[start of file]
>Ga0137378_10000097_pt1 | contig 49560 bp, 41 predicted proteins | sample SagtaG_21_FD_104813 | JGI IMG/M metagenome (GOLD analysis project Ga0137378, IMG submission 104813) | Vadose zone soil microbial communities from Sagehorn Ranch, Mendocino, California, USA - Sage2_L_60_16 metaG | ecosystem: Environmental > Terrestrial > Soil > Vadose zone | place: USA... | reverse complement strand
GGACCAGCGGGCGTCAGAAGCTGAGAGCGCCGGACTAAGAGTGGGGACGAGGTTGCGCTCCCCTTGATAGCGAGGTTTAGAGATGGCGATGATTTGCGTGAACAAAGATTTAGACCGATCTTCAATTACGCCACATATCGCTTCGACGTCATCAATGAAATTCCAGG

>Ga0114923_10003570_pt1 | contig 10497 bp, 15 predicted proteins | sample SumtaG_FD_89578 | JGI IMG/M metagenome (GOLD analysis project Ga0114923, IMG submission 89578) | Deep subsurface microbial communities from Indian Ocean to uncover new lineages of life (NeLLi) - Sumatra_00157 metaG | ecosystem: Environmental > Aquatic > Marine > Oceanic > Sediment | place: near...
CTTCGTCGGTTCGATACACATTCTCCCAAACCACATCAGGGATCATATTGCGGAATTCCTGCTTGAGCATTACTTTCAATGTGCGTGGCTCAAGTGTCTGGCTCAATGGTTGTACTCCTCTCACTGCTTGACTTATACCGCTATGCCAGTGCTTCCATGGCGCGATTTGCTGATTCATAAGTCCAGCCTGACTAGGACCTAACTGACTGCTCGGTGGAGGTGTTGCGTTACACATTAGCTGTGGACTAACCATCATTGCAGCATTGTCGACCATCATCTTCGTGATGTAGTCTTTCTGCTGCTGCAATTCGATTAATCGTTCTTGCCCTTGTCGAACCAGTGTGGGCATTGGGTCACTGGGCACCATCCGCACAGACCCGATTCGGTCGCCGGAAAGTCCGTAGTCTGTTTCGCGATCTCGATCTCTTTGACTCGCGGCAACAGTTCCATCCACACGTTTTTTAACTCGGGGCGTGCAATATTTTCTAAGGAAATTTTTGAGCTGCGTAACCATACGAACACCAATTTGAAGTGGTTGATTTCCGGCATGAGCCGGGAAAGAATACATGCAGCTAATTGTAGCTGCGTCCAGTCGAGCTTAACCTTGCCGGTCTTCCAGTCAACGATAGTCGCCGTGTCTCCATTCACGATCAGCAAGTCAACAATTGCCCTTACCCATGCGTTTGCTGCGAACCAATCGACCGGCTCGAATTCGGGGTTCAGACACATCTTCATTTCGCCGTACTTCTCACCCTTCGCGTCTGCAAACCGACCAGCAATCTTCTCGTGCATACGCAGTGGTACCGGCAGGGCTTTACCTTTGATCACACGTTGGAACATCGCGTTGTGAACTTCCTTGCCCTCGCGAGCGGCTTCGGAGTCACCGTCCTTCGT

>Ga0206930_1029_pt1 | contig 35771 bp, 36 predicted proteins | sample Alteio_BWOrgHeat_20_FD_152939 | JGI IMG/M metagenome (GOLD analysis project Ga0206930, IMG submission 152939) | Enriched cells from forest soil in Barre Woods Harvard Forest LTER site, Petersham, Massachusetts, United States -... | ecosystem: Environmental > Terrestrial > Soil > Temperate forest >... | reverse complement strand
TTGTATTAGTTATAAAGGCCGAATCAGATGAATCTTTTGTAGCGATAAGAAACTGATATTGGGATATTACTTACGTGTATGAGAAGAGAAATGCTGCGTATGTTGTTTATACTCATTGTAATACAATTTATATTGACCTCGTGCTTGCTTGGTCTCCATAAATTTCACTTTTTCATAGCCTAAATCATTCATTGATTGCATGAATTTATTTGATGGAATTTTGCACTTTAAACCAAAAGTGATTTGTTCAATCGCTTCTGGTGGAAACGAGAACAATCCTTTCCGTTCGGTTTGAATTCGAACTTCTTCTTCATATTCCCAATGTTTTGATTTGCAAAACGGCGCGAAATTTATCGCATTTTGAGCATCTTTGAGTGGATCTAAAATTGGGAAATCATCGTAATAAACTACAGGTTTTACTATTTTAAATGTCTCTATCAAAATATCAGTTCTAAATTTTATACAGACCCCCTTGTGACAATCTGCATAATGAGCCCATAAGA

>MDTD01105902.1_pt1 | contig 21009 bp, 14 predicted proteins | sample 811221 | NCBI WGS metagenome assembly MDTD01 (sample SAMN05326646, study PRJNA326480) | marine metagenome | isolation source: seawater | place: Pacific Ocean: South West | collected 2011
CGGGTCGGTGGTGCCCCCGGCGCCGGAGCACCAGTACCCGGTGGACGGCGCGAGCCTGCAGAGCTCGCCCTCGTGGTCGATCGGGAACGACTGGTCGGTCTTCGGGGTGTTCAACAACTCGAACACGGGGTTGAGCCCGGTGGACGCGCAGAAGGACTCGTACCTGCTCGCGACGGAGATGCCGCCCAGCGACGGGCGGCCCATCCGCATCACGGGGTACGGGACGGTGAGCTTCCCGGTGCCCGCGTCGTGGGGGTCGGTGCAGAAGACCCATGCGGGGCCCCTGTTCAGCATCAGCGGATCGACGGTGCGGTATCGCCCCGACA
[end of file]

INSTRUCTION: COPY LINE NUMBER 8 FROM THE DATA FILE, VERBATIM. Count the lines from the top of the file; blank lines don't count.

CGGGTCGGTGGTGCCCCCGGCGCCGGAGCACCAGTACCCGGTGGACGGCGCGAGCCTGCAGAGCTCGCCCTCGTGGTCGATCGGGAACGACTGGTCGGTCTTCGGGGTGTTCAACAACTCGAACACGGGGTTGAGCCCGGTGGACGCGCAGAAGGACTCGTACCTGCTCGCGACGGAGATGCCGCCCAGCGACGGGCGGCCCATCCGCATCACGGGGTACGGGACGGTGAGCTTCCCGGTGCCCGCGTCGTGGGGGTCGGTGCAGAAGACCCATGCGGGGCCCCTGTTCAGCATCAGCGGATCGACGGTGCGGTATCGCCCCGACA